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Tennessee Prisoner Libel Proof

The Tennessee Court of Appeals held that a prisoner's conviction resulting
in incarceration for 99 years renders any reputation he may have virtually
valueless," and that he was, in the eyes of the law, libel proof." This
action was filed by a prisoner convicted of aiding and abetting
second-degree murder after a newspaper, The Tennessean, printed an article
about the crime that included a sentence stating the prisoner, rather than
his co-defendant, had shot the victim. The Davidson County Circuit Court
dismissed the action for failure to state a cause of action, finding the
prisoner was libel proof. The prisoner appealed.

The Court of Appeals stated that the basis for an action for defamation,
whether it be slander or libel, is that the defamation resulted in an
injury to the person's character and reputation. The allegedly defamatory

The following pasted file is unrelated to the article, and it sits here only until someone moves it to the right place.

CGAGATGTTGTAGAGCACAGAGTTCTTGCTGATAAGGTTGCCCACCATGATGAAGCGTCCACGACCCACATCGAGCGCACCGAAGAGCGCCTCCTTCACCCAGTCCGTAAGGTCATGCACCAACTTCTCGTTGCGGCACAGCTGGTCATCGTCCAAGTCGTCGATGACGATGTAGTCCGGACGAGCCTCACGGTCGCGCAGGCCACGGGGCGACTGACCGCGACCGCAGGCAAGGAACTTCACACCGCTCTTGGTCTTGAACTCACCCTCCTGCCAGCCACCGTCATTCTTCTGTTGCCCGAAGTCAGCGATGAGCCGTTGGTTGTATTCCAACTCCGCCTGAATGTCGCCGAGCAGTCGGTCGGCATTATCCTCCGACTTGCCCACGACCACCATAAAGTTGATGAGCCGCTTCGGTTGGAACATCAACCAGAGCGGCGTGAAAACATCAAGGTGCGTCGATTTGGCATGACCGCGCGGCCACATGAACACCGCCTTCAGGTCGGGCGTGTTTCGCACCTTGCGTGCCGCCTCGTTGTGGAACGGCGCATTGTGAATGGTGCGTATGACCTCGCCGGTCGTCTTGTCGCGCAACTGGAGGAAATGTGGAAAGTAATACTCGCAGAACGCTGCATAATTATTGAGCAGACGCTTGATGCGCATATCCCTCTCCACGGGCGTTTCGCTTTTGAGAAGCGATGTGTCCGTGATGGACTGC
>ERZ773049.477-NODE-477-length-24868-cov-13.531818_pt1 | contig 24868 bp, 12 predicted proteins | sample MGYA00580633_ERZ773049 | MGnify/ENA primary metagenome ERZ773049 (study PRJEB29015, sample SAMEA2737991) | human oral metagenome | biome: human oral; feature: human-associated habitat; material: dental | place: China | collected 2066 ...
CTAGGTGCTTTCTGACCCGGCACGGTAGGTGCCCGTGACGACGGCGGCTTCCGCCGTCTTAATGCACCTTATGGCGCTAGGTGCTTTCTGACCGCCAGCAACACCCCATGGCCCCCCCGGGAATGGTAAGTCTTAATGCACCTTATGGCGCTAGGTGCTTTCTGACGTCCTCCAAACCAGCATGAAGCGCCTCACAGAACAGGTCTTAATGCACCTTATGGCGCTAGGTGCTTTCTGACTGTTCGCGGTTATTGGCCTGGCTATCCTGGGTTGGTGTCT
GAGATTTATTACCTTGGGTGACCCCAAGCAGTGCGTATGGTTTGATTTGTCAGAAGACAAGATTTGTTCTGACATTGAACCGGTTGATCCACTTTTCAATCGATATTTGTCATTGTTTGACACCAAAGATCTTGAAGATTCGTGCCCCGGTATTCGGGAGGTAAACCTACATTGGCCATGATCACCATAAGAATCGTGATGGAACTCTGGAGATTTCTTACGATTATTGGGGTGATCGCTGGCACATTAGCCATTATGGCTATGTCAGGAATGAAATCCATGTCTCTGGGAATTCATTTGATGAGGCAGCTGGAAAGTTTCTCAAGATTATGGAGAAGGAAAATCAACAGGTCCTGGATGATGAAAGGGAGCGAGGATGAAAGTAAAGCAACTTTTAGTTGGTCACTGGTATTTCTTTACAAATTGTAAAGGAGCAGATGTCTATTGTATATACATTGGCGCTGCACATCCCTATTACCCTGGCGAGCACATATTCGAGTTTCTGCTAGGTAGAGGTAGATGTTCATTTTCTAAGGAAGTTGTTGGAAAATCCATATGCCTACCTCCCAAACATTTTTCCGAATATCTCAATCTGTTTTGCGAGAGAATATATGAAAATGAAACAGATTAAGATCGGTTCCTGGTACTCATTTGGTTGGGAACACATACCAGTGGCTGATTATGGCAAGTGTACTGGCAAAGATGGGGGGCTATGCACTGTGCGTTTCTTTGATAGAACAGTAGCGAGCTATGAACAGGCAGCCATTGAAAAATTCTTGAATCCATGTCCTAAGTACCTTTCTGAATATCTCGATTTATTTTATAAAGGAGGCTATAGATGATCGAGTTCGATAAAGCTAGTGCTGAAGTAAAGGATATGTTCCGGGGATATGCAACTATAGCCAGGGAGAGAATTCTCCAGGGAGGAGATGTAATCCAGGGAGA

statement must constitute a serious threat to the plaintiff's reputation.
Damages from false or inaccurate statements cannot be presumed; actual
damages must be sustained and proved.

The appellate court held "a notorious person is without a 'good name' and
therefore may not recover for injury to it." The Court of Appeals found the
prisoner participated in the crime which resulted in the murders. His
character reputation with the public was established and could not be
harmed by inaccurate attribution to him of conduct that was part of the
crime in which he participated. Moreover, the long duration of his
incarceration rendered actual damage unlikely. Accordingly, the Circuit
Court's order was affirmed. See: Davis v. The Tennessean, 83 S.W.3d 125.
(Tenn. Ct. App. 2001).

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